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Basically, I wonder if a language exists where this code will be invalid because even though counter and distance are both int under the hood, they represent incompatible types in the real world:

#include <stdio.h>

typedef int counter;
typedef int distance;

int main() {
    counter pies = 1;
    distance lengthOfBiscuit = 4;

    printf("total pies: %d\n", pies + lengthOfBiscuit);

    return 0;

That compiles with no warnings with "gcc -pedantic -Wall" and all other languages where I've tried it. It seems like it would be a good idea to disallow accidentally adding a counter and a distance, so where is the language support?

(Incidentally, the real-life example that prompted this quesion was web dev work in PHP and Python -- I was trying to make "HTML-escaped string", "SQL-escaped string" and "raw dangerous user input" incompatible, but the best I can seem to get is apps hungarian notation as suggested here --> http://www.joelonsoftware.com/articles/Wrong.html <-- and that still relies on human checking ("wrong code looks wrong") rather than compiler support ("wrong code is wrong"))

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How about ... any statically-typed language allowing user-defined types? Of course, a class wrapping e.g. an integer just to add the information "this is a distance" is quite some typing to define and a PITA to use. But that seems to be the whole point. –  delnan Mar 29 '12 at 14:24
It can be done entirely with user-defined and implemented base types, checked at run time; but as you say that's a very long-winded way to get it done -- C's typedef as in the example is pretty much perfect syntax-wise, I just want it to not automatically silently cast between types but throw a compile-time error instead... –  Shish Mar 29 '12 at 20:27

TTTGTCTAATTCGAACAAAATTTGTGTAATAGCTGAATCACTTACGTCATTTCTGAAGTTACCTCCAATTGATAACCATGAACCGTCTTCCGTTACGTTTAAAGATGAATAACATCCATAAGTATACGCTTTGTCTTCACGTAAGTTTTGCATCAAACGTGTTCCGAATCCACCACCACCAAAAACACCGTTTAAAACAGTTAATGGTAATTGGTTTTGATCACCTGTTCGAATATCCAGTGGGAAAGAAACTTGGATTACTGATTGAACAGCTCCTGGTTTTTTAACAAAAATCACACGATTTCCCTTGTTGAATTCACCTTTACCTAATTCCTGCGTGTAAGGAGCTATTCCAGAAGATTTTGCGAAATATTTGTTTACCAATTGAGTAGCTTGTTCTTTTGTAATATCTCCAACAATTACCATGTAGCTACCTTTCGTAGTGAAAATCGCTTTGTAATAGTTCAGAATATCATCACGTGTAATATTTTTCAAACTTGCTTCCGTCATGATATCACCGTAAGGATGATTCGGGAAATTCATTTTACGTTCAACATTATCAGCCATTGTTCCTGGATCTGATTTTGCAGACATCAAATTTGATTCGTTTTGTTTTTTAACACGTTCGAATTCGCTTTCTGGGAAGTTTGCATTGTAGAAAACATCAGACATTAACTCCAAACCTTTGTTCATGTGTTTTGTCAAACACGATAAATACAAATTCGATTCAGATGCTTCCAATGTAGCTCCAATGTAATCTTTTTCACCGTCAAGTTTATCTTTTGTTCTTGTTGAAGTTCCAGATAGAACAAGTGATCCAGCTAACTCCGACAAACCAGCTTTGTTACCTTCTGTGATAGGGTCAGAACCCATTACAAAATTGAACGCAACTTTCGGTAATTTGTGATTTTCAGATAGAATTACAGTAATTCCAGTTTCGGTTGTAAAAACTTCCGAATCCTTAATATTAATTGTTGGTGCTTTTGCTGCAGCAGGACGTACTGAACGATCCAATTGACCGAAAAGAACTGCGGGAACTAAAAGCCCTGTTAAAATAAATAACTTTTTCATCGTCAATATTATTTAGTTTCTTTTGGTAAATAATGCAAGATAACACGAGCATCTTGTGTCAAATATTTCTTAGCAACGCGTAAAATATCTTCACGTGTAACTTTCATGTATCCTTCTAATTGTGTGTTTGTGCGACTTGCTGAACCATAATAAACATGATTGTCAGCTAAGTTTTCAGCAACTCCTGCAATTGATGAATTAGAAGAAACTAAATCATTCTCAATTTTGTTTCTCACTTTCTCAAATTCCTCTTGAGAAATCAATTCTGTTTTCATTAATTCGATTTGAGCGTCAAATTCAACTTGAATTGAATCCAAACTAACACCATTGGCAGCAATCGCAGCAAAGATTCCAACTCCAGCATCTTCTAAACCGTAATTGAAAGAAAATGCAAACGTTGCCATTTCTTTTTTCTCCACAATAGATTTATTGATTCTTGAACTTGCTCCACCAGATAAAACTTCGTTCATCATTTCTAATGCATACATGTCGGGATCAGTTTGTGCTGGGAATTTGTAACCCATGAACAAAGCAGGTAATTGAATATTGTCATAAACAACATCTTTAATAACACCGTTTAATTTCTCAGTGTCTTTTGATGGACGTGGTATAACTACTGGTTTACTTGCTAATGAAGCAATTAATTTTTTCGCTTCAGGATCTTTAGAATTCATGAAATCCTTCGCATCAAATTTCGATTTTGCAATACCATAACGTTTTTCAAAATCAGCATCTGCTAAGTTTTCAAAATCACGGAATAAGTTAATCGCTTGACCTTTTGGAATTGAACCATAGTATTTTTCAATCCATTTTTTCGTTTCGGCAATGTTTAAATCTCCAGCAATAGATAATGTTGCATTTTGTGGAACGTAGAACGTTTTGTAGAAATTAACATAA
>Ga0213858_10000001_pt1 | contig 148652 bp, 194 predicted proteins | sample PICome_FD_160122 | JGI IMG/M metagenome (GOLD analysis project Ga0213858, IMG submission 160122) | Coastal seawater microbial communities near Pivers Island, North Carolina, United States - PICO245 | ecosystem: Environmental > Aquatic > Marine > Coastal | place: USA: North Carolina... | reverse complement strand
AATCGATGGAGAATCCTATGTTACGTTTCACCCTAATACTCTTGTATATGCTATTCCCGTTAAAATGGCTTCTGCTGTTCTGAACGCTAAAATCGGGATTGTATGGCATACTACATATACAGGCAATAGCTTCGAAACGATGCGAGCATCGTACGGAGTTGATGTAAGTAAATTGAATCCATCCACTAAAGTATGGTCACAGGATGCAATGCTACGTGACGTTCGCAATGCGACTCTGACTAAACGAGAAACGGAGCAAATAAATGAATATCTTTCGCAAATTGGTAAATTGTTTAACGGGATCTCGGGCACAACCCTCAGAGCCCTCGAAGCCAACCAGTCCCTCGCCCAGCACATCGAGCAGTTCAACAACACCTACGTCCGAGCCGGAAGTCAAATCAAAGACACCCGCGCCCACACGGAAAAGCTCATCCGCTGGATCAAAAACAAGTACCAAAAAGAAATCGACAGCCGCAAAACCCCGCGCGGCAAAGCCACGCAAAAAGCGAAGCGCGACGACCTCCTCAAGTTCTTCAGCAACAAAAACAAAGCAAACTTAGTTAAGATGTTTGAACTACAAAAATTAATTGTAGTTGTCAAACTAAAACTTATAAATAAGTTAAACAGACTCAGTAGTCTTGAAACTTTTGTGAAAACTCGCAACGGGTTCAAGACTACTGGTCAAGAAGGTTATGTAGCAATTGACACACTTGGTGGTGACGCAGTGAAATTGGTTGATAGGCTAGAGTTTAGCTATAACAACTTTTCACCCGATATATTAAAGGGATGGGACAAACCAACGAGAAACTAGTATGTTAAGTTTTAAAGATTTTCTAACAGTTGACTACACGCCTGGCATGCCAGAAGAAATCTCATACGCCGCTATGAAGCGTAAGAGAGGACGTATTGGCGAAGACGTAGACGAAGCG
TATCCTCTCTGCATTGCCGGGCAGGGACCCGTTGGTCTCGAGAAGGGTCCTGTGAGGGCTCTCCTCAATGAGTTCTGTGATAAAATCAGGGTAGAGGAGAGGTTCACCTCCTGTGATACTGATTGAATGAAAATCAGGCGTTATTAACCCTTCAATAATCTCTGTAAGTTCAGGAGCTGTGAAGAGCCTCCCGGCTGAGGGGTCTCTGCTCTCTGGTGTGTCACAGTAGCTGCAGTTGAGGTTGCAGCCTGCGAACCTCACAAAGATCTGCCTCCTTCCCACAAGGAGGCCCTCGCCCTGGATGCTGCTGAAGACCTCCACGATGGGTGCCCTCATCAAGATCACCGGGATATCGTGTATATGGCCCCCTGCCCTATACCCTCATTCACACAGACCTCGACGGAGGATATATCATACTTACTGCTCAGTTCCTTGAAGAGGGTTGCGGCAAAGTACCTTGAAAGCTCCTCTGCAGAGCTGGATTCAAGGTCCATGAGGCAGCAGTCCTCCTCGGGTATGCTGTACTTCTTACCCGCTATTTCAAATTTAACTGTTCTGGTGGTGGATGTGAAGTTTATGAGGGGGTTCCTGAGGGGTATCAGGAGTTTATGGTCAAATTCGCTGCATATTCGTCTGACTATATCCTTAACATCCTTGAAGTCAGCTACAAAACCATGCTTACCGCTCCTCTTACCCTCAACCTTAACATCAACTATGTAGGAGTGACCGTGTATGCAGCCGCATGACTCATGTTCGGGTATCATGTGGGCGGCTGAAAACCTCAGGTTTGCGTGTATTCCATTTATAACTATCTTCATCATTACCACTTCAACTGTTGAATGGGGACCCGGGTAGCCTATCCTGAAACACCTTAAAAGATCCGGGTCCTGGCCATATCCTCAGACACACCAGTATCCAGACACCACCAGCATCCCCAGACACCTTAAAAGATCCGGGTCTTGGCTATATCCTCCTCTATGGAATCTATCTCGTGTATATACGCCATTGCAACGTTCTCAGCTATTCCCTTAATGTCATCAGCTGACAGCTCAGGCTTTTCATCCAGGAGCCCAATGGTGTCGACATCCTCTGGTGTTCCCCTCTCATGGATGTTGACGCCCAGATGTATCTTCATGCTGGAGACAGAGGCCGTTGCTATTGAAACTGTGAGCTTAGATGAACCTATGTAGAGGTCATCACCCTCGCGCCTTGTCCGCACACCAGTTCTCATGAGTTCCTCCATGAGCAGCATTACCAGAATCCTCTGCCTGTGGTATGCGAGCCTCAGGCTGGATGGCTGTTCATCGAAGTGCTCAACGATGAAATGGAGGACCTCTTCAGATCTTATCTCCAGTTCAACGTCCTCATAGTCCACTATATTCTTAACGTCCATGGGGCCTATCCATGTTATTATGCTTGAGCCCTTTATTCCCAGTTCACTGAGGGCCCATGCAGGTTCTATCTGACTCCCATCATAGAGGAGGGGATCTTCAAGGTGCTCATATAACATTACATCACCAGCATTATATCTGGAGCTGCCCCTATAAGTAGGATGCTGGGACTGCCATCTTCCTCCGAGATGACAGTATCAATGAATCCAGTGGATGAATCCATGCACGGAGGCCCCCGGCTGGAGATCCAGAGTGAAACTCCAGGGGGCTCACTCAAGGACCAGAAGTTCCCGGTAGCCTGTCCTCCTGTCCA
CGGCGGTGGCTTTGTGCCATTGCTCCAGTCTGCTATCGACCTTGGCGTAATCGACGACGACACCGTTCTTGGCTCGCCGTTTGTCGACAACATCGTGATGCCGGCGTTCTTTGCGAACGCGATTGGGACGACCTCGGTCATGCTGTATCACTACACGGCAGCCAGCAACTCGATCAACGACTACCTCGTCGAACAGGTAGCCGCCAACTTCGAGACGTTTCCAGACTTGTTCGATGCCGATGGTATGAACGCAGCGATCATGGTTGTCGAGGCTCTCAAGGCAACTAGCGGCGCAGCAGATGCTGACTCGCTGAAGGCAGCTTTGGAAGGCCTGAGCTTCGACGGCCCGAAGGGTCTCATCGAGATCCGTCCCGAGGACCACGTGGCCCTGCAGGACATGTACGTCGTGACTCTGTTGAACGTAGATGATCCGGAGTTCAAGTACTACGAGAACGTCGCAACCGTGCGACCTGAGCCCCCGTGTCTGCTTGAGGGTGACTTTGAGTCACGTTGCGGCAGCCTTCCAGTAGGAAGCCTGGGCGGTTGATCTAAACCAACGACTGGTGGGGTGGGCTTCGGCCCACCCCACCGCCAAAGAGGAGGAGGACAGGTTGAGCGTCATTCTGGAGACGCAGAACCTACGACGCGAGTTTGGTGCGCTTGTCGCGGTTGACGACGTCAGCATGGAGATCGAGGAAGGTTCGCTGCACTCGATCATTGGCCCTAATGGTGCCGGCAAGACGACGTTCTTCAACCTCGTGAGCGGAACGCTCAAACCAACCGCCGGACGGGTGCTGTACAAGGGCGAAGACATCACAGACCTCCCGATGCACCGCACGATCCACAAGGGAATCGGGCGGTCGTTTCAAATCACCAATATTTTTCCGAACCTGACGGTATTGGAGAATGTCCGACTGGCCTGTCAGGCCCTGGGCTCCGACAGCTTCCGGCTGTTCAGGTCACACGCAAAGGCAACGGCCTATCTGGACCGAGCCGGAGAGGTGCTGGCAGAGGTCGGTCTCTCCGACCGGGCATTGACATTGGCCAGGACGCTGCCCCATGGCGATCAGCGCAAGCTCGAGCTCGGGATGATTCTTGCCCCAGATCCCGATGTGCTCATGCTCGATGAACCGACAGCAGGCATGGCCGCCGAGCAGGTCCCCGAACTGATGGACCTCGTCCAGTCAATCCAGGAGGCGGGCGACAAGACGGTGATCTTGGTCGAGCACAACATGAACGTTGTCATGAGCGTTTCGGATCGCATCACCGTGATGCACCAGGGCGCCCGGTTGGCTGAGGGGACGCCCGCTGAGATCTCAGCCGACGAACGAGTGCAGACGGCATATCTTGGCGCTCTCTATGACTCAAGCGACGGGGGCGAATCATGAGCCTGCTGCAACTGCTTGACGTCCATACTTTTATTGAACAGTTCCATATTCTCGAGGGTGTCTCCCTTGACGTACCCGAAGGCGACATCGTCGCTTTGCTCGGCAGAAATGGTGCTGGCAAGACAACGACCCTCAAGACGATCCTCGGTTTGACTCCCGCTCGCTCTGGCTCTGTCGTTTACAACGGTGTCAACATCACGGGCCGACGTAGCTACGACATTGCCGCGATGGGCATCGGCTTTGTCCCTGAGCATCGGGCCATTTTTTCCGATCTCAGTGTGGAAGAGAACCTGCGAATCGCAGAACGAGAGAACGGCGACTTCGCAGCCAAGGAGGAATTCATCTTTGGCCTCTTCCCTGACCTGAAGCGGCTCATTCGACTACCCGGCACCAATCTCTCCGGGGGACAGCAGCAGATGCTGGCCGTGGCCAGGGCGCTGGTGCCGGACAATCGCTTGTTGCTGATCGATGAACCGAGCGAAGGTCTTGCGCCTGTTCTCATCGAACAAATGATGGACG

3 Answers 3

up vote 0 down vote accepted

In Ada you can have types that use the same representation, but are still distinct types. What a "strong typedef" would be (if it existed) in C or C++.

In your case, you could do

type counter is new Integer;
type distance is new Integer;

to create two new types that behave like integers, but cannot be mixed.

Derived types and sub types in Ada

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Thanks for also mentioning the phrase strong typedef, sticking that into google has given several other useful discussions on the topic (mostly people asking if it can be done in a given language and others saying no, though nobody seems fundamentally opposed to the idea...) –  Shish Mar 31 '12 at 20:10

You could ccreate an object wrapping the undelying type in a member variable and define operations (even in the form of functions) that make sense on that type (e.g. LEngth would define "plus" allowing addition to another length, but for angle).

A drawback of this approach is you have to create a wrapper for each underlying type you care about and define the appropriate operations for each sensible combination, which might be tedious and possibly error-prone.

In C++, you could check out BOOST support for dimensions. The example given is designed primarily for physical dimensions, but I think you could adapt it to many others as well.

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Haskell can do this, with GeneralizedNewtypeDeriving you can treat wrapped values as the underlying thing, whilst only exposing what you need:

{-# LANGUAGE GeneralizedNewtypeDeriving #-}
newtype Counter = Counter Int deriving Num
newtype Distance = Distance Int deriving Num

main :: IO ()
main = print $ Counter 1 + Distance 2

Now you get the error:

    Couldn't match expected type ‘Counter’ with actual type ‘Distance’
    In the second argument of ‘(+)’, namely ‘Distance 2’
    In the second argument of ‘($)’, namely ‘Counter 1 + Distance 2’

You can still "force" the underlying data type with "coerce", or by unwrapping the Ints explicitly.

I should add that any language with "real" types should be able to do this.

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